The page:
§ Silo. Over time, this has picked up a pejorative sense, maybe from school-of-management usage. Sectors of a corporate organization shouldn’t be “siloed,” their knowledge segregated from one another. Marketing has a lot to learn from employee relations; so does HR from tech. The academic prestige of interdisciplinary work brought contempt to the idea of departmental silos that hoard their expertise (“All culture is political, and all politics is cultural, so why do we put them in separate silos?”). Relevant association: granary silos, in which foodstuff is preserved rather than shared with the needy.
§ Weaponize. “The Republican Party has weaponized free speech.” That would be literally true if all defenders of the First Amendment became apologists for the wildest expansions of the Second Amendment. Otherwise, it is a cheap way of saying that speech I don’t like constitutes a physical assault. “Weaponize,” in other contexts, works as shorthand for a rhetorical analysis that would require many words; it obviates the necessary explanation by assuring readers that the thing is very wrong. After all, it’s a weapon.
§ Toxic. Another word whose sense migrated from the literally poisonous to the metaphorically unpleasant (“like poison”) and then back to the literal (“I’m sorry, that whole way of thinking is toxic; I won’t go there”). Exit the debate, enter the conversation.
§ Reckoning. Drawn from agonistic pop fiction and film—was there an Exorcist 7: The Reckoning?—and imported to activist journalism in the Trump years, this word for the bill at a restaurant was initially transferred to the debt of a guilty nation to an oppressed race; it is now applied in smaller settings, often with help from “collective.” An authoritative and somber word; the mainstream media won’t give it up lightly.
§ Existential threat. Popularized by Israeli Prime Minister Benjamin Netanyahu to raise the stakes and the temperature (without fact or argument) in his campaign to get the US to destroy the military capabilities of Iran. Now applied to budget cuts.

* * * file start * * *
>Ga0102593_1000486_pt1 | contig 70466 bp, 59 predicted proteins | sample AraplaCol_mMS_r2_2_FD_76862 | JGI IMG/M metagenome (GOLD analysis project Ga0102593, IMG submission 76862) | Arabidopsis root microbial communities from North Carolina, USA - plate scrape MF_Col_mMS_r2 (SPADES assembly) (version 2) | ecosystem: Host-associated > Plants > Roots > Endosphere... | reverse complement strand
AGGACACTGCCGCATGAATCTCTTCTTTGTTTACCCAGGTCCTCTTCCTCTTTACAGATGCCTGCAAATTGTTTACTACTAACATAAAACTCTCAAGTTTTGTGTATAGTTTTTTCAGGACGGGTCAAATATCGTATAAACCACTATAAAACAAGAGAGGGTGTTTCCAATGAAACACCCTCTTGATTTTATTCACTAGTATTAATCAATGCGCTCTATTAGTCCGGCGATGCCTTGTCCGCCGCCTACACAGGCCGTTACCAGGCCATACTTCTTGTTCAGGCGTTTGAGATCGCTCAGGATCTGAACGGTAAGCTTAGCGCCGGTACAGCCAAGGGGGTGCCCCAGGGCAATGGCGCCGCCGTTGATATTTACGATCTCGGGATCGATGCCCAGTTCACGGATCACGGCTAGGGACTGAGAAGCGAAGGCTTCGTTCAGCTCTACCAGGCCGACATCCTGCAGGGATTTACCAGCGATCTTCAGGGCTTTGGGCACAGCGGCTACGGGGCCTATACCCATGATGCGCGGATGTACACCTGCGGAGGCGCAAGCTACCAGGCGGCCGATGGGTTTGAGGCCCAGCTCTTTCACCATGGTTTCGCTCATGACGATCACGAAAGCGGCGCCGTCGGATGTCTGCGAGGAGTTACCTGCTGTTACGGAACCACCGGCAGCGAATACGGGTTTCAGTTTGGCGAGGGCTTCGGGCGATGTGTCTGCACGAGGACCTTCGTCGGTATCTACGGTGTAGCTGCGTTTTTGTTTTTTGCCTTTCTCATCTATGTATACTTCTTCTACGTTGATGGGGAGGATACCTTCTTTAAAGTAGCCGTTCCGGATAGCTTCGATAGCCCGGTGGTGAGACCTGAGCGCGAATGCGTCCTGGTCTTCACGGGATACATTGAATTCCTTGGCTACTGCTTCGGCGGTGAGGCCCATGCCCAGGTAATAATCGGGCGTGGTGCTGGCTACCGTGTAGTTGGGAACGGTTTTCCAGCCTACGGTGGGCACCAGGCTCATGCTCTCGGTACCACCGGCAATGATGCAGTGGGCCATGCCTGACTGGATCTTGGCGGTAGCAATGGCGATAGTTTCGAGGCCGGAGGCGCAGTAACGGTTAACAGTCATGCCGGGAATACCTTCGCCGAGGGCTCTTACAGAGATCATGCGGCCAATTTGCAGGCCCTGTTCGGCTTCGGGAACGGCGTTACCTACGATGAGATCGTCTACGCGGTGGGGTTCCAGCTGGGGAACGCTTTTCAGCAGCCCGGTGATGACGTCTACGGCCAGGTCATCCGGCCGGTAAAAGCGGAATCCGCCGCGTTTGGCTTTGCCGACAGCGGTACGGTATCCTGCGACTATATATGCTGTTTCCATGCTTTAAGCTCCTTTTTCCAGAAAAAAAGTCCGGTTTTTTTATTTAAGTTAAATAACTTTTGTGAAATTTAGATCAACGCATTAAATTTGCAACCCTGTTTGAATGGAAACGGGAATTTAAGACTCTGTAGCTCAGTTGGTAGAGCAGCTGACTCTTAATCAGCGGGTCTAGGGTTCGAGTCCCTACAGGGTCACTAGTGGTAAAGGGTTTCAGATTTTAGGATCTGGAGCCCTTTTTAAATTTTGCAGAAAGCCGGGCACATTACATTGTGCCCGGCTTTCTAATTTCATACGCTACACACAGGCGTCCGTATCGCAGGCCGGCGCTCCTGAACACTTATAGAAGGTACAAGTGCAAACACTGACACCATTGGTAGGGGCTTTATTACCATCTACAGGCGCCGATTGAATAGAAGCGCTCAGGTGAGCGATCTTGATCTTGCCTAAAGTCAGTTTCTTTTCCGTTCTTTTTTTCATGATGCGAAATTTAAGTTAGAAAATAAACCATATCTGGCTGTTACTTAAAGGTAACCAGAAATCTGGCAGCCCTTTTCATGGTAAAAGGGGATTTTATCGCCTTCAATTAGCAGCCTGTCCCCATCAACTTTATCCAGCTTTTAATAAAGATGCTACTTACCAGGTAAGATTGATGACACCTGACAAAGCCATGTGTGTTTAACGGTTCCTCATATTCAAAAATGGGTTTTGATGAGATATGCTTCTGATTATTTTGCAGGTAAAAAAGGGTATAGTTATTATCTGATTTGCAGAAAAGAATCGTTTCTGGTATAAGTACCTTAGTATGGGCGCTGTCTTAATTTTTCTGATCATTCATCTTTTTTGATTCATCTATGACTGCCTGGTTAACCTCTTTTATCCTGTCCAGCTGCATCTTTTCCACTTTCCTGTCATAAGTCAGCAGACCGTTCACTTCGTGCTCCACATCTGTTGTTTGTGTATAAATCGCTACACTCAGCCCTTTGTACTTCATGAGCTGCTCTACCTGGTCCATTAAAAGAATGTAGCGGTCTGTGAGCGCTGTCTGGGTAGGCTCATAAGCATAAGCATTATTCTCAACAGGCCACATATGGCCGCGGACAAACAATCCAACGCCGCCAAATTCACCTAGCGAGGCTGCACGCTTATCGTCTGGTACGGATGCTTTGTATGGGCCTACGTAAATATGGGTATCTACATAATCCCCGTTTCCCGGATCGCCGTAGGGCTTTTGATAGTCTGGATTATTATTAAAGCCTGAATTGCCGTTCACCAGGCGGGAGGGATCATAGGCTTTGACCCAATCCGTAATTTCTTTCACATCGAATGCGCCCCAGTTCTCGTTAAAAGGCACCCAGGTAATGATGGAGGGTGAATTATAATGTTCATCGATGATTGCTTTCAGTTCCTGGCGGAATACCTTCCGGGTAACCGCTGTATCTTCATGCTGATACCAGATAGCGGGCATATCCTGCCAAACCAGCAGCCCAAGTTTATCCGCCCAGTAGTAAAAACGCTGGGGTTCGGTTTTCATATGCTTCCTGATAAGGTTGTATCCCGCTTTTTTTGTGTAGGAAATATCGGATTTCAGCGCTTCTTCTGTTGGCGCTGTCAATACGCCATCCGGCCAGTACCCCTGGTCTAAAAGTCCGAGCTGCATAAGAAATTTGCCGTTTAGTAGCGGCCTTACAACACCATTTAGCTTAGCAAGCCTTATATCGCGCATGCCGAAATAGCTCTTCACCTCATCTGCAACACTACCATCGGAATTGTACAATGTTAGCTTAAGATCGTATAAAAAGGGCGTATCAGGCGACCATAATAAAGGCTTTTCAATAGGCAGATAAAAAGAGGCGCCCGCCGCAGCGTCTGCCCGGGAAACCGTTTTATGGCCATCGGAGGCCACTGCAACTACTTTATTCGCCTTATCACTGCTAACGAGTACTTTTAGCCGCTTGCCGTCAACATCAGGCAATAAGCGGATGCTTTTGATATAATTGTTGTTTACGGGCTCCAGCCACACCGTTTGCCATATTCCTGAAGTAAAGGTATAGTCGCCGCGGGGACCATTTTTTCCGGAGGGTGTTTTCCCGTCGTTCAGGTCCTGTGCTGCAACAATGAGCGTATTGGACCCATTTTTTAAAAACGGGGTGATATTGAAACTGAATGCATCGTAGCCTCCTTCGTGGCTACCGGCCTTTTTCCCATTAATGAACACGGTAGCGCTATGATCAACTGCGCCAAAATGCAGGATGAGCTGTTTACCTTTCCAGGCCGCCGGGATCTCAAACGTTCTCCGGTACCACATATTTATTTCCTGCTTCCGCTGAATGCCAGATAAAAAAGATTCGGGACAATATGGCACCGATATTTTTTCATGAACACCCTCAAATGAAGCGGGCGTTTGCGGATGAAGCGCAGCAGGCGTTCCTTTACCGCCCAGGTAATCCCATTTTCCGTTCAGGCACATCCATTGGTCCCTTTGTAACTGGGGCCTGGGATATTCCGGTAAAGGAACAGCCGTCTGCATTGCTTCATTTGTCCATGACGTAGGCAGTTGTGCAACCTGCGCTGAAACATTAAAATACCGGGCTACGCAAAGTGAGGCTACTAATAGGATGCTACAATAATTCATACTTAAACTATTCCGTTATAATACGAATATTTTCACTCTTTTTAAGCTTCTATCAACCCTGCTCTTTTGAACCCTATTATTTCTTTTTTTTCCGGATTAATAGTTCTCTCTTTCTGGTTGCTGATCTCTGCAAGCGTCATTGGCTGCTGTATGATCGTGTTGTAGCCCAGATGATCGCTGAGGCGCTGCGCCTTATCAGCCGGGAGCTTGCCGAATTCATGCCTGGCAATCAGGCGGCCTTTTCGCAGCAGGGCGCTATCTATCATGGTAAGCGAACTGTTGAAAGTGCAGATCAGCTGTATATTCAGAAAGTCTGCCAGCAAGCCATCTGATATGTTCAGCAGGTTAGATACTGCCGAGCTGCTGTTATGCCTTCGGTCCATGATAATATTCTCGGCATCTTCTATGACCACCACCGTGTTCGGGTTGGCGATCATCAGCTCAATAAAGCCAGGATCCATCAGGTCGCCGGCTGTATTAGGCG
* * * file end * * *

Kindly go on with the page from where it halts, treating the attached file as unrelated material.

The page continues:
§ Who we are as a people. Cant in the old sense—religious, moral, political, and poetical, all at once. Equally at home in the speeches of Obama and the obiter dicta of the JPMorgan Chase CEO Jamie Dimon.
§ The right side of history. A cheer for the home team, as if history were your personal friend. Previously favored by the instigators of the Thousand-Year Reich and the Dictatorship of the Proletariat.
Why should any of this trouble us? The reason is that these slack verbal indulgences only pretend to serve as innocuous filler. They create a tacit prejudice, a vaporous presumption of instant concurrence, in an area where honest thinking would have to pursue the subject much longer. They signal inclusiveness and a cost-free conformity, while brushing aside every plausible objection to the suitability of a metaphor, the justice of a comparison, the hyperbolic nature of a given claim.
You may say the examples above don’t deserve the name of cant, which wants whole sentences and paragraphs to breathe in. That is an honorable purist objection, true as far as it goes. Still, these atomic particles illustrate the verbal medium of the chattering class in one important subspecies, the jargon of knowingness. Consequential meaning-markers in the high corporate world, they are rarely blocked from the discourse (“discourse”! We almost forgot you!) of the social sciences, the div schools, and the law schools—those shiny, slippery word-fruit that we pluck, eat, and send into the world without a second thought.